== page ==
During one experiment, healthy children were asked to immerse their hands in ice water while watching the antics of a top-notch clown. Some of the children agreed; they watched the hilarious performance while their hands were immersed in the frigid water. They did not stop laughing. Their reactions were observed and recorded. The resulting data demonstrated that the giggling children were better equipped to endure the discomfort of the ice water bath to which their hands were exposed – by a whopping 40%. The researchers drew the obvious conclusion that a joyful heart, humor, and laughter play a major role in helping patients to overcome pain and the discomforts of sickness.
The Healing Power of Happiness
It has been scientifically proven that there is a direct connection between a person's emotional state and his body's immune system. The medical world suspects that patients who are depressed are more likely to fall victim to disease in the first place. It has been shown that those who have lost their power of laughter, or even to give forth a semblance of a smile, are likely to suffer from disturbances of the immune system. Those who are depressed take longer to recover from illness or surgery than the high spirited patient and the optimist. Emotional stress, ongoing tension, together with worries that have been repressed over a period of time, all add to the risk factor, and are likely to lengthen the recovery period. Unhappiness is almost a sure-fire guarantee of difficulties in the recovery process.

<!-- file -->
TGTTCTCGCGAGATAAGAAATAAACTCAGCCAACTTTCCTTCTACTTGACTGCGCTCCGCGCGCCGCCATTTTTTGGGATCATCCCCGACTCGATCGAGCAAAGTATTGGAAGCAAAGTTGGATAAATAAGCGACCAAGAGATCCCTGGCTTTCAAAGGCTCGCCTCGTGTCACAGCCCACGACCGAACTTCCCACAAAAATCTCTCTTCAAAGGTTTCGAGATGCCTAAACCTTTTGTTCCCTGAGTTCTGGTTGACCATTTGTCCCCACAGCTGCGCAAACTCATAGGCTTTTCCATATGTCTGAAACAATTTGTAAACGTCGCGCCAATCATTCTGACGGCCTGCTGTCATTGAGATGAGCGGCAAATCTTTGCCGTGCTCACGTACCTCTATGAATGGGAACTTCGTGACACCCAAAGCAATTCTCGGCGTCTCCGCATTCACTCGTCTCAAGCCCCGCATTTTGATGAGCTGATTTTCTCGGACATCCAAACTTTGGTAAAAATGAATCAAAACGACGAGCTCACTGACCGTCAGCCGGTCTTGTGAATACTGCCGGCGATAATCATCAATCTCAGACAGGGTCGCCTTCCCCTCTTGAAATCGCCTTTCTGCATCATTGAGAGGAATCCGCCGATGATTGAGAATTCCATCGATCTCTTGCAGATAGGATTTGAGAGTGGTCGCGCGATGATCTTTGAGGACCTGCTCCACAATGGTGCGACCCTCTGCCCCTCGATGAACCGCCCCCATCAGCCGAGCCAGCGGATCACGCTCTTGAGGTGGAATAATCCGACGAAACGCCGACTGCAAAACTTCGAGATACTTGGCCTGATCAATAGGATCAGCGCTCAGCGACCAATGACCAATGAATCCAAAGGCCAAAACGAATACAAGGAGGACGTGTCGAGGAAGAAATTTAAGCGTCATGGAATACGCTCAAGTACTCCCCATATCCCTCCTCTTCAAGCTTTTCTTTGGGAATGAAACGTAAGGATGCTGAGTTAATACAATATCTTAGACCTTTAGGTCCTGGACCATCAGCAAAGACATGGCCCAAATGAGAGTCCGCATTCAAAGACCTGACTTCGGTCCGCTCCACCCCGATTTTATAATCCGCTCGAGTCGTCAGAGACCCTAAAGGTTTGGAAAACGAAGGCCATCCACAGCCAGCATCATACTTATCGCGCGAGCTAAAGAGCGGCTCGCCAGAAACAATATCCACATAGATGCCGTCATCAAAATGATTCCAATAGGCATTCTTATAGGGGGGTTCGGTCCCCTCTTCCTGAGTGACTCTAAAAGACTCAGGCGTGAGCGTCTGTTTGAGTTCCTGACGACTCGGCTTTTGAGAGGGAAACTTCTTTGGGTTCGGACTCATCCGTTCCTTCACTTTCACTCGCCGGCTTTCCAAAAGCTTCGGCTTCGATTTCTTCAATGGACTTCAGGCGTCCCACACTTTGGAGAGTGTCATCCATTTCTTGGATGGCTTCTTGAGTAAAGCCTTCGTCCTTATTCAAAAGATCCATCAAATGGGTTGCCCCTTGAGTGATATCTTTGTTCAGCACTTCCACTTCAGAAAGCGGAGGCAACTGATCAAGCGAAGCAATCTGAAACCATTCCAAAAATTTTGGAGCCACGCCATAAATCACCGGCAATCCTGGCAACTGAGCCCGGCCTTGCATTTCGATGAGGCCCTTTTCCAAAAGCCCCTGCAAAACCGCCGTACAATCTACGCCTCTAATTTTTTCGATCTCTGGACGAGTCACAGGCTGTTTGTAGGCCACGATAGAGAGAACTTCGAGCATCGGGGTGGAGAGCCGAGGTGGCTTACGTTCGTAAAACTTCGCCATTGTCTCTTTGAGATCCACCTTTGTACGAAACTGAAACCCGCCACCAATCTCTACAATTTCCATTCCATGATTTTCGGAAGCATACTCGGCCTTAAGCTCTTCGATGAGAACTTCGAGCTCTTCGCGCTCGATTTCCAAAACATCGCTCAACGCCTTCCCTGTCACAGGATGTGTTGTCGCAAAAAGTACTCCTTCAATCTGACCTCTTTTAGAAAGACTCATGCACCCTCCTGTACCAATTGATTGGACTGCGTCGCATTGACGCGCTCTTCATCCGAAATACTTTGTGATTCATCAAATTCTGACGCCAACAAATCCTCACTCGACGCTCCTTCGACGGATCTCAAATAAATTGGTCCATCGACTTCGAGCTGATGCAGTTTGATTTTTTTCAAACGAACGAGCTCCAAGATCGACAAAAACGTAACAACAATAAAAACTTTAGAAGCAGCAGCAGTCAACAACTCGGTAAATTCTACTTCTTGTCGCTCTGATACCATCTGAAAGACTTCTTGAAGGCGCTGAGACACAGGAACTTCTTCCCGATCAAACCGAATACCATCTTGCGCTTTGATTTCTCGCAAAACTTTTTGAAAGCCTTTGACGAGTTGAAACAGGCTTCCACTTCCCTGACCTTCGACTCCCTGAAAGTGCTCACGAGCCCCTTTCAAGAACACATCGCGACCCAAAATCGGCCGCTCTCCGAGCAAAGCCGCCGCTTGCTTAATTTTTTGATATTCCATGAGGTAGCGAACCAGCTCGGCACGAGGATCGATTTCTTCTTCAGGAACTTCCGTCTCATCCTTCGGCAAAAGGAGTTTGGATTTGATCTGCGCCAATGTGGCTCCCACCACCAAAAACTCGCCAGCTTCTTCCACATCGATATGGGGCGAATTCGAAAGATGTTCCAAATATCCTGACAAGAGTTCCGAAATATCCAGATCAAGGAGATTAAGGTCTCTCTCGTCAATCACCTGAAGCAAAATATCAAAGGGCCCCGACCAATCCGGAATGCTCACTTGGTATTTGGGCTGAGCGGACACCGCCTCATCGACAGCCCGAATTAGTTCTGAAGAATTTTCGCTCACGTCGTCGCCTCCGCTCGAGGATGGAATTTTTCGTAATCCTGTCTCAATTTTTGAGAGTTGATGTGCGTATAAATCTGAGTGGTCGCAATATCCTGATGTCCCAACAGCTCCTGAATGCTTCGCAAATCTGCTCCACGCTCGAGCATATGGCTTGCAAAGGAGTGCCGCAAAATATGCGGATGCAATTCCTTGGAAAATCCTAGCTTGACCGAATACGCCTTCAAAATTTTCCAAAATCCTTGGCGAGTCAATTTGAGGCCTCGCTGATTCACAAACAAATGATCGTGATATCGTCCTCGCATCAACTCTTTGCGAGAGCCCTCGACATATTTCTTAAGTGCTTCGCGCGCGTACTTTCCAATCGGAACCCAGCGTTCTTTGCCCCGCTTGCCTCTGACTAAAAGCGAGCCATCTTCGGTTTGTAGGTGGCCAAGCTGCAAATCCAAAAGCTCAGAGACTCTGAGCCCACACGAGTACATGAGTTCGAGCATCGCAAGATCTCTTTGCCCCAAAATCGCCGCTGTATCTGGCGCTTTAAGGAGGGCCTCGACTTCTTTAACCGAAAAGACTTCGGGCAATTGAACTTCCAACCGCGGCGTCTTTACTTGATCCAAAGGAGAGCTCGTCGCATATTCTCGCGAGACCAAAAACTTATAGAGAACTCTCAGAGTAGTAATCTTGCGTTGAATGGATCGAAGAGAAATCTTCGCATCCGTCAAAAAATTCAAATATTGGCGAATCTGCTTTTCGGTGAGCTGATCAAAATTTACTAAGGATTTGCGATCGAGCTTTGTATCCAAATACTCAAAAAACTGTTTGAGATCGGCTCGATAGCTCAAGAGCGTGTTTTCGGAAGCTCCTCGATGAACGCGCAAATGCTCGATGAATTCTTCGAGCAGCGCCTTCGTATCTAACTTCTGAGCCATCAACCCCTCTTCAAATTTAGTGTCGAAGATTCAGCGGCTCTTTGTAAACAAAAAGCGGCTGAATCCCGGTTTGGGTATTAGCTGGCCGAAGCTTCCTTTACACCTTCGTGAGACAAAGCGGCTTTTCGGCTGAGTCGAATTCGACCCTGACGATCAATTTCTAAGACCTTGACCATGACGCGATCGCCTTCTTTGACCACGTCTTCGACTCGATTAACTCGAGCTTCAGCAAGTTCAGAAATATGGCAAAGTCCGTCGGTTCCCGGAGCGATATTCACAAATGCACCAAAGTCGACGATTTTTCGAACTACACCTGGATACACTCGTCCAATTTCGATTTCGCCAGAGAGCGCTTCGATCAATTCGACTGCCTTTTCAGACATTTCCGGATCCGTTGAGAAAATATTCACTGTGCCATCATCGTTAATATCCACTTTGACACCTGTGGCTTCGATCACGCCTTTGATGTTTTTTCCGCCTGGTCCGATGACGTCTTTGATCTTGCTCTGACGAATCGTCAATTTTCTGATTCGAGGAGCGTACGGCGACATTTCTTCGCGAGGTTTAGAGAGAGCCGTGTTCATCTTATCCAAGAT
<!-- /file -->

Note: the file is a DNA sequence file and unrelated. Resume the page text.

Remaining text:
A generation or so ago, someone with a free hour or two on his hands was likely to go for a stroll in the fresh air. This improves circulation and the flow of adrenaline. This was a wise way to spend one's time, and it enhances heart-lung endurance as well. But today's researchers now present us with an alternative: Laughter! In order to refresh ourselves, we no longer need set aside time for an evening stroll, nor rush off to the local gym for a workout.
It is enough to have a good belly laugh or two. Studies show that five minutes of hearty laughter is equivalent to ten minutes of cycling. Laughter is like exercise, and it's fun, too. A good chuckle strengthens the abdominal muscles and enhances body functions to boot.
A good joke session can be considered the equivalent of standard aerobic exercise in every way. It empties the lungs of stale air and enhances the functioning of the heart, while massaging our innards. In addition, it lowers blood pressure and alleviates tension and anxiety.